Student Activist Project internship director Azisa Todd gave another reason for moving the unity block party: organizers “really didn’t want the media in this space, because their words can be misconstrued.” Todd also attended the protest briefly, but left because “a lot of non-POC folks were talking and taking up all the space.” They returned to the block party, where they knew they would be surrounded by “more diverse folks.” Their criticism is one I heard repeated by others who attended both the protest and the unity block party.
Asian American studies major, Kyla Worrell, found it “empowering to be able to write things like ‘trans power’ and ‘trans justice.’” For them, the unity block party was “very healing—especially comparing that space to going to the actual protest” where there was a “hostile environment.” They cited safety concerns and a desire to be away from the protests as the primary reasons the organizers chose to move the block party.
Second year, Spun Jakka, said they preferred the unity block party to the protest, which was “mainly centered around white voices.” As we stood at the fringe of the party, watching our fellow students attempt to light candles against the cold wind, they told me the protest was “supposed to be standing up for people of color,” but it wasn’t “by people of color.”
One student, who asked not to be named, shared this sentiment, “They were saying ‘racists, sexists, anti-gay—right wing bigots go away!’ Most of the people chanting were not part of these groups. They were not making space for people actually in these communities to talk.” The anonymous student “kept flitting between the protest and the unity block party,” feeling alienated by cis white male protesters but also compelled to stand up against hate.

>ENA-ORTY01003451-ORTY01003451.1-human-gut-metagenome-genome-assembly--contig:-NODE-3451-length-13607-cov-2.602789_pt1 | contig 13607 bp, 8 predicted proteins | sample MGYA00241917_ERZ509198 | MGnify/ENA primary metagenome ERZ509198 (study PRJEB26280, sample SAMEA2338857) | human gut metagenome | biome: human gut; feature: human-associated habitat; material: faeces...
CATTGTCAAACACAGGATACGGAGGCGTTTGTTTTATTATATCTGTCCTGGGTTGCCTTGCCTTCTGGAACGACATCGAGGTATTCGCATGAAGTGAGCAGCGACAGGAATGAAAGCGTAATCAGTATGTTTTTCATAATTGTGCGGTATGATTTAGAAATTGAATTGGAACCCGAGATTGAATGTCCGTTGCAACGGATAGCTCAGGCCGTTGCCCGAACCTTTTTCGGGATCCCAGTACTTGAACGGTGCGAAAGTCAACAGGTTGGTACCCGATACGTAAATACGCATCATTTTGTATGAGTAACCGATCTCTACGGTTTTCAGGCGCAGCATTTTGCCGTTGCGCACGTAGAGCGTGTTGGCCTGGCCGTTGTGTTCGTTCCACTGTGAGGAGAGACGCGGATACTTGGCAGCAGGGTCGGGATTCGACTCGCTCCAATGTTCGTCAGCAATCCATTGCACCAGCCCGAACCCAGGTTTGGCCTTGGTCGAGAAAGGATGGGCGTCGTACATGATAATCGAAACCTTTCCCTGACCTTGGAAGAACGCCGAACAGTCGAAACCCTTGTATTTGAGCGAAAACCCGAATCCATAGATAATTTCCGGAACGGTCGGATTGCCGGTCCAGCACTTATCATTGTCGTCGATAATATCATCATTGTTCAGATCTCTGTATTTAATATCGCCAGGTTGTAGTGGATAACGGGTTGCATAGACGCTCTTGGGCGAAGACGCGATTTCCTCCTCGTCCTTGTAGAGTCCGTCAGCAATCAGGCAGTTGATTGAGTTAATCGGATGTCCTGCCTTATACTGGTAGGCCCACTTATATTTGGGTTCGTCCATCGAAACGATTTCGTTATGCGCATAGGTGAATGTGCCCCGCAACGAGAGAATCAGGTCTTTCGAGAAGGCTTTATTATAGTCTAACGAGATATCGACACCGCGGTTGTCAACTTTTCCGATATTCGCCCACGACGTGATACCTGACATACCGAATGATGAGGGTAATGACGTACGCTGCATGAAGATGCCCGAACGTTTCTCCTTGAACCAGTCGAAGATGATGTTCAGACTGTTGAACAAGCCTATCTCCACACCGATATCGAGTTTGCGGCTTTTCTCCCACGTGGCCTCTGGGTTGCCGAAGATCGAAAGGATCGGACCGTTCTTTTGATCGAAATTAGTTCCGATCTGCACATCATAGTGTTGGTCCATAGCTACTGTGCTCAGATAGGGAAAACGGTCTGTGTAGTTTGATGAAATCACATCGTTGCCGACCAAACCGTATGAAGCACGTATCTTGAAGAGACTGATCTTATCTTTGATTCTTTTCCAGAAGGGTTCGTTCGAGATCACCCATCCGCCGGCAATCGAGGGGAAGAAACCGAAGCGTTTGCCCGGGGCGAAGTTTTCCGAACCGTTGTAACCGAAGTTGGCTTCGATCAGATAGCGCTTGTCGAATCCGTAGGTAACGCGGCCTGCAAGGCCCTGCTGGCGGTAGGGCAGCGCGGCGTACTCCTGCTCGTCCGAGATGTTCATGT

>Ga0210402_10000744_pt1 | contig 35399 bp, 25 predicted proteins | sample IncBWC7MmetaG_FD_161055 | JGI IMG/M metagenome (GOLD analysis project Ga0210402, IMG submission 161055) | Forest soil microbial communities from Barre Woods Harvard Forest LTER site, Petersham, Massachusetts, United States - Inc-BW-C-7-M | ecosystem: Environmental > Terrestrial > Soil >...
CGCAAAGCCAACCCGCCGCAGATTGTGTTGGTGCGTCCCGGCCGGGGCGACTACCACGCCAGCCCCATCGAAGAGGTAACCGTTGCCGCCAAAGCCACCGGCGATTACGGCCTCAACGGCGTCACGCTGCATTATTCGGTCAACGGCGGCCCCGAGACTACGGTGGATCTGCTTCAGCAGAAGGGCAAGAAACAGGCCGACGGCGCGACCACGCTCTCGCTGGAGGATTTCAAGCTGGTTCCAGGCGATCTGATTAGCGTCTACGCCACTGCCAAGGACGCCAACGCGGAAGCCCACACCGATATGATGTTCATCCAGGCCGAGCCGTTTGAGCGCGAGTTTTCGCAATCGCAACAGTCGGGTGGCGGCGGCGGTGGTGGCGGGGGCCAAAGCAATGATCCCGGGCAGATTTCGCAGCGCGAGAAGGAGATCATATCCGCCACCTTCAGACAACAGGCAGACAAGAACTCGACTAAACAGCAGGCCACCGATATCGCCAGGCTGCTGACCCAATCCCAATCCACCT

Cheyenne Aoelua, also an internship director for the Student Activist Project, said the Unity Block Party was concerned with “promoting love and pride in your own culture and community,” whereas the protest was “more focused on attacking” the right-wing speaker, “rather than celebrating the diversity between our cultures and how we are meant to be on this campus.” Regarding the right-wing speaker whose presence had attracted the Trump supporters and inspired the anti-fascist protests, Aoelua said, “I don’t think he should have any attention at all. I don’t think we should give him the power to make us feel a certain way… as a whole, he’s just very irrelevant.”
The Trump supporters’ videos show that the UCLA students made several polite-but-futile requests to be left alone. The women dwarfed by the burdens they carried—burnt candles and affirmations from the Unity Block Party—stood together, some looking stunned, others weary. Amugo didn’t attempt to answer or engage the harassers. “I wasn’t going to explain to them why I’m valid or should be affirmed along with other disadvantaged groups.”
The Trump supporters continued to subject the students to a torrent of hate, some even spitting on the chalk affirmations. A few of the students attempted to defend themselves from the verbal attacks, but were shouted down. They were visibly shaken. The Trump supporters had invaded their peaceful space, a space the students had hoped was far enough removed from the protest and the neo-fascist event that inspired it to insulate them from such ugliness.
“I didn’t have the time or energy to debate a force that was so violent there would be no point,” said Amugo. In any case, “it’s not like they came to us with the intention of having a discussion. They came to get a rise out of us and to terrorize us.”
The Trump supporters were filming the students despite their objections or because of their objections. In one video, a Trump supporter offered an alternative interpretation of events, stating that he would continue filming until he reached his car, because “you never know.”
Evidently, these men feared the small group that remained, which was composed of mostly women of color. There is no way of knowing how the Trump supporters’ fear compared to the fear of the UCLA students they harassed, but it is chilling to watch the videos knowing which of the two groups benefited from police protection—paid for by the university— and which group contained young, marginalized women who avoided the nearby protest out of fear of violence from neo-fascists, protesters, and police alike.
“Amid the chaos, all I could think was that I just didn’t know how we were going to defend ourselves. I knew if we did, we would be the ones criminalized,” Amugo told me.